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The Problematic Way a Doctor Responded to My Depression


“Why are you depressed?” a doctor recently asked me after reviewing my med list.

I’ve been asked this question before, mostly by well-intentioned friends and family before offering me unsolicited advice about exercising more and to think positive thoughts. While it may be a standard question amongst medical professionals, there is never an easy answer.

“How much time do you have?” is usually met with sad eyes and a polite chuckle. But it’s my most truthful answer. More and more, I’m finding this question to be triggering.

It’s usually my first meeting with said doctor and as someone not quick to share, there is no way I’m going to spill my guts to a complete stranger during a 20-minute appointment. I’m not sure what they are expecting here.

As the question is still coming out of their mouth, the feelings of guilt and shame are already rising within me. What am I depressed about? Should I have an easy answer? They seem to expect one. How do I articulate my feelings in a succinct way so I don’t waste their time? And on goes the shame spiral….

After being asked this question over and over for years, it no longer catches me off-guard. My short answer is: life and genetics. I said this to the doctor and she said something back to me no medical professional has ever said back, “Well, you’re better off than billions of people in the world, so…” and she trailed off.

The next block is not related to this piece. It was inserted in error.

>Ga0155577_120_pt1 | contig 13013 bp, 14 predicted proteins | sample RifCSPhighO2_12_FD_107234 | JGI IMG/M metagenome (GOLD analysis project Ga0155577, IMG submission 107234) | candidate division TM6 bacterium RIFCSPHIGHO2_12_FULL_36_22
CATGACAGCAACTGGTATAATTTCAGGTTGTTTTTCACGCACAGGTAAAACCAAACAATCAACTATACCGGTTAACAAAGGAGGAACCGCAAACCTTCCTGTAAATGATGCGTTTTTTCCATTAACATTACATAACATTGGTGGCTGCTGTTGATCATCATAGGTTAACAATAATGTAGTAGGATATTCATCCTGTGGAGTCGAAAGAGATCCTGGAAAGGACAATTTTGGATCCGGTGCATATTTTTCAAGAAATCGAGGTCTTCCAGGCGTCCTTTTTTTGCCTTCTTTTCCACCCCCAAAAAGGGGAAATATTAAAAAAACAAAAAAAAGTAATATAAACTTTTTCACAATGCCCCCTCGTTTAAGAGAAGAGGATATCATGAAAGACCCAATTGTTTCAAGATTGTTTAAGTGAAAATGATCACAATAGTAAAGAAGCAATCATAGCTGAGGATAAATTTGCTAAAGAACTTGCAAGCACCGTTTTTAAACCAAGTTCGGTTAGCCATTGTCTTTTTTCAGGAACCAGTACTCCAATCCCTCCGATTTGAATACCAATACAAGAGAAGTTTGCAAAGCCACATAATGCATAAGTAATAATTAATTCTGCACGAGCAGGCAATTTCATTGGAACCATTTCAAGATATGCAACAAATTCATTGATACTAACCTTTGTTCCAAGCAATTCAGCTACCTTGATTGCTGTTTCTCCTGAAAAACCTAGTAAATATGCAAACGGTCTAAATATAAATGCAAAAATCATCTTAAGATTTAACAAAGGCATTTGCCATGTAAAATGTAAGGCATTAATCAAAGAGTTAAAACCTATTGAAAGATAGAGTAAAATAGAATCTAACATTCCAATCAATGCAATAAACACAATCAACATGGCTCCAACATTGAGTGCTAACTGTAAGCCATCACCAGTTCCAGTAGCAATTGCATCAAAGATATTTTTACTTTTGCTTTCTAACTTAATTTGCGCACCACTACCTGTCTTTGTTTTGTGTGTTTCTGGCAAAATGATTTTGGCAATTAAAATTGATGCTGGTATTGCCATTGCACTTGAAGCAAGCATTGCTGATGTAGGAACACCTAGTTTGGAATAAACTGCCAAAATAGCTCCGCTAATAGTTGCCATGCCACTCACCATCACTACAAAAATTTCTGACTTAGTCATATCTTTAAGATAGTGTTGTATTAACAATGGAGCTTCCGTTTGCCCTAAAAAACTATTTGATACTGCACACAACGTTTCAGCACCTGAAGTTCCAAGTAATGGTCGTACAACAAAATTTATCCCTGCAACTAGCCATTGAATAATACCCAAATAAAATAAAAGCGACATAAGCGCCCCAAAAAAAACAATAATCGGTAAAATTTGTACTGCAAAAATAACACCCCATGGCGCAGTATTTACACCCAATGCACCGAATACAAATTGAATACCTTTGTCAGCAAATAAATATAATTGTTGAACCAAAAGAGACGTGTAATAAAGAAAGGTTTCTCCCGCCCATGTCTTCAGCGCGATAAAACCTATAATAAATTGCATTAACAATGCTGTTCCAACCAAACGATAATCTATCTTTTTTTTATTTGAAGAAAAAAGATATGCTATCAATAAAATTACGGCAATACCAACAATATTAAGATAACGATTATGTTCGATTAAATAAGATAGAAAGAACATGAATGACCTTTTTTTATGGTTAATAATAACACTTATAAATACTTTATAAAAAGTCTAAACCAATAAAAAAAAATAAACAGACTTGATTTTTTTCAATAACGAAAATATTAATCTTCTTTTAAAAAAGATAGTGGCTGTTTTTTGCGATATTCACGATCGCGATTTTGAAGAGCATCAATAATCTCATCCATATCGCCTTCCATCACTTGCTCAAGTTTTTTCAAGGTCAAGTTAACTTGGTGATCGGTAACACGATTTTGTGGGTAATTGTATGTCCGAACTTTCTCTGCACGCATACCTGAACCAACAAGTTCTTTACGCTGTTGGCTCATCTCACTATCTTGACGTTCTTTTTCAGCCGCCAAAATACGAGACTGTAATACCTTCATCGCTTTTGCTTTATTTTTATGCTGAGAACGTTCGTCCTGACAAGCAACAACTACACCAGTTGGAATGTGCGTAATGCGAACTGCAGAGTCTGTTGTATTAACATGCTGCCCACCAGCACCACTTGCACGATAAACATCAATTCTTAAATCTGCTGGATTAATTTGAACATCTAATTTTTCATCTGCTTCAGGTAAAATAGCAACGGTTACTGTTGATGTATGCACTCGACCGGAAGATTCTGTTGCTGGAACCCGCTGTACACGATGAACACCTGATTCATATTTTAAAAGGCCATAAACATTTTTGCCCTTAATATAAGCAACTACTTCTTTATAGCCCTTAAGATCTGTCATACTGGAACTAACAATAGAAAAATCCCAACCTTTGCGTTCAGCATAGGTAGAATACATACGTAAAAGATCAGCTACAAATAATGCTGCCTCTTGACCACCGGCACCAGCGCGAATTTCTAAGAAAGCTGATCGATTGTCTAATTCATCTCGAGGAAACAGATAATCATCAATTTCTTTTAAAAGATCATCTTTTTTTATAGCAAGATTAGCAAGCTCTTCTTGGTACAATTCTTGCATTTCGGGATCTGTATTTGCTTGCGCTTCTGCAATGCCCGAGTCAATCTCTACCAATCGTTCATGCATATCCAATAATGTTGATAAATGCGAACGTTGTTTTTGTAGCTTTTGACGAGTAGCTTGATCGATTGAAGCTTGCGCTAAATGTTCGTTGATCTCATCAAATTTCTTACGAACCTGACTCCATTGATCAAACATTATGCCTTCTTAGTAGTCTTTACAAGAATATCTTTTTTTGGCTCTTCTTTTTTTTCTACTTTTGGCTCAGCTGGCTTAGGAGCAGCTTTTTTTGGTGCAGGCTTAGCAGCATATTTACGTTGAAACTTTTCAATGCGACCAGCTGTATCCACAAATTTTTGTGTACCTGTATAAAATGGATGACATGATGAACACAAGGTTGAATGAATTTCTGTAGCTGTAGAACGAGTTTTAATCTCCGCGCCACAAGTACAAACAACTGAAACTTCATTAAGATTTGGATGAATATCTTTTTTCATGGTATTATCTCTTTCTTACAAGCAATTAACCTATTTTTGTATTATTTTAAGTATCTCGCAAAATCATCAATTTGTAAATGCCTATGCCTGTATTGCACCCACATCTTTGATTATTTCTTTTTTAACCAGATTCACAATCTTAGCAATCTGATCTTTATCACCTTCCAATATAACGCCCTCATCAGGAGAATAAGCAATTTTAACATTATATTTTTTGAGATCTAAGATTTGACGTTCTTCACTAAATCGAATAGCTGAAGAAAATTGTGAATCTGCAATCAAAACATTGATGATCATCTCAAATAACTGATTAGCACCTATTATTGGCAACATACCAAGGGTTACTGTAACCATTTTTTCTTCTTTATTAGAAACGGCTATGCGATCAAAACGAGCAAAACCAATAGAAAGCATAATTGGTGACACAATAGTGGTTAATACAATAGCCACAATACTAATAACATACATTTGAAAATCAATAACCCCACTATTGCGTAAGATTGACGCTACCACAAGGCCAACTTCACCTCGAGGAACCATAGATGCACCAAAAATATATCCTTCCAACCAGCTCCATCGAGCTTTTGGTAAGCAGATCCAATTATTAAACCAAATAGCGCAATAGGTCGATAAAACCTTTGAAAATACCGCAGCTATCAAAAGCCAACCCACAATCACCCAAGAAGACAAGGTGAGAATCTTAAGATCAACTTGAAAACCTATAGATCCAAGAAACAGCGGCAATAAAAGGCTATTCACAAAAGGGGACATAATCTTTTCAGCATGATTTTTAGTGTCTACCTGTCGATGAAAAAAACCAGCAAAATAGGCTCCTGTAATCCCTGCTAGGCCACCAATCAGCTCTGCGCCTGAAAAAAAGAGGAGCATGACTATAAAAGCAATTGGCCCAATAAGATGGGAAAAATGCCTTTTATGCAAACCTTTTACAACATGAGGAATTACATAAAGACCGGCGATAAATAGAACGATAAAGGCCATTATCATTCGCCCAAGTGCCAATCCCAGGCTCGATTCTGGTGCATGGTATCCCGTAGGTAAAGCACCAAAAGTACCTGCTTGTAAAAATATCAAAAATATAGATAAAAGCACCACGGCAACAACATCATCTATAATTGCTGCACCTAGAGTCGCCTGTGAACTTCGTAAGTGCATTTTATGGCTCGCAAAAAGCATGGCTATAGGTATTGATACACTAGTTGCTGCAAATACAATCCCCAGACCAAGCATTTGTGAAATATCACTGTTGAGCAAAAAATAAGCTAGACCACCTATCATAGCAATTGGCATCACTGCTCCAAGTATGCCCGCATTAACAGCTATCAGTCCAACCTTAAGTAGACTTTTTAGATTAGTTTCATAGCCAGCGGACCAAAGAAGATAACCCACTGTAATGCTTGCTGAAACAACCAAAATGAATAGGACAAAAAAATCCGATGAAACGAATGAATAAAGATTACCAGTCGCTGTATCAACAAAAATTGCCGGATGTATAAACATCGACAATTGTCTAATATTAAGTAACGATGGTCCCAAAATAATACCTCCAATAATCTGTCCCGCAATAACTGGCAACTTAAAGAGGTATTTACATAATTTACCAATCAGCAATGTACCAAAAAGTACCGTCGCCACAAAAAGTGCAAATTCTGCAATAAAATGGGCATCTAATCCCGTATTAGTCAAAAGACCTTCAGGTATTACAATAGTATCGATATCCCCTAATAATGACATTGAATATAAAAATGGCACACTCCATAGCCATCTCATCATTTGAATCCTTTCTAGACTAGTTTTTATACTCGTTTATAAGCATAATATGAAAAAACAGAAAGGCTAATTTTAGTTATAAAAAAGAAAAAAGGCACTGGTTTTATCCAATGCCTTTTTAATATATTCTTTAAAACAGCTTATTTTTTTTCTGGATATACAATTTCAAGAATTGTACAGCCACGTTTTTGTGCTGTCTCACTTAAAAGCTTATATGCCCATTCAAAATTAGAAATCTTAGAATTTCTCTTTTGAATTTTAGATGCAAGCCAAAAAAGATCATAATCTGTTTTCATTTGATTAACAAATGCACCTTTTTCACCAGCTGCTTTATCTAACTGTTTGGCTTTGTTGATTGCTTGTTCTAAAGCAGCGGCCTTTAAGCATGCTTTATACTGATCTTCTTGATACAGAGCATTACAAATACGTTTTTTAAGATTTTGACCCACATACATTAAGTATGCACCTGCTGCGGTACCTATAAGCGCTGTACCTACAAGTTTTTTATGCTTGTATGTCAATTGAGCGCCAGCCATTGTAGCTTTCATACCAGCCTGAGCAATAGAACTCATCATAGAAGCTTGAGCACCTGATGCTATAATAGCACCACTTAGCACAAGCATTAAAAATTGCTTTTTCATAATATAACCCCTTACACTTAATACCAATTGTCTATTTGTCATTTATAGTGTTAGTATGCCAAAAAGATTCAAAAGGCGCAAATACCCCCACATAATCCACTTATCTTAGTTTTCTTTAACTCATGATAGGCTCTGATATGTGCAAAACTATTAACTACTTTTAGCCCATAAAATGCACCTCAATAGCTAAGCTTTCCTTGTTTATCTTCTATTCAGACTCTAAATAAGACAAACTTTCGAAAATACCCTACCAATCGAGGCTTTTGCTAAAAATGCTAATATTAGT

Tears immediately pierced my eyes. My mouth literally hung open. I’m rarely at a loss for words, and this was one of those times that words completely escaped me. We continued with the exam but the entire time I couldn’t forget her comment.

On a rational level, of course I understand her comment. But depression and anxiety are often not rational.

I cried silently in the Uber on the way home, tears rolling down behind my sunglasses. I immediately went to bed where I stayed for the rest of the evening and night until I had to go to work the next day. And to be honest, I was so ashamed by her comment that I didn’t even tell anyone about it until a few days later. My therapist asked me, “If you could, what would you say to her now?”

I thought about it for a second and said, “If I could simply choose to be better, I would. If I could choose to not feel pain and exhaustion so heavy that I have to lay in bed all day, I would. If I could stop the irrational social fears and anxieties that rendered me incapable to leave my apartment, I would. But that’s not how it works, and I would expect any person in the medical field to understand and be sensitive to this.”

How naive.

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